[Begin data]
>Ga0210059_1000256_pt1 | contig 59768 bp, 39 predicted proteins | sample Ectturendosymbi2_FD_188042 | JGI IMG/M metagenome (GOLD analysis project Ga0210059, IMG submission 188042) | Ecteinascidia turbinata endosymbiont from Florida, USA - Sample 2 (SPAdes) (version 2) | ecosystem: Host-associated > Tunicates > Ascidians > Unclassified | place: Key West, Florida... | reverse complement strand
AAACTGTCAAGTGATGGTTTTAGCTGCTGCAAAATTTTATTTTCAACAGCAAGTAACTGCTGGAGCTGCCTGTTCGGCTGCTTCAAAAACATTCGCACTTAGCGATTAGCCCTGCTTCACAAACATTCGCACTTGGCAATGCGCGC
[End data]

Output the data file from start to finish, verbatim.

>Ga0210059_1000256_pt1 | contig 59768 bp, 39 predicted proteins | sample Ectturendosymbi2_FD_188042 | JGI IMG/M metagenome (GOLD analysis project Ga0210059, IMG submission 188042) | Ecteinascidia turbinata endosymbiont from Florida, USA - Sample 2 (SPAdes) (version 2) | ecosystem: Host-associated > Tunicates > Ascidians > Unclassified | place: Key West, Florida... | reverse complement strand
AAACTGTCAAGTGATGGTTTTAGCTGCTGCAAAATTTTATTTTCAACAGCAAGTAACTGCTGGAGCTGCCTGTTCGGCTGCTTCAAAAACATTCGCACTTAGCGATTAGCCCTGCTTCACAAACATTCGCACTTGGCAATGCGCGC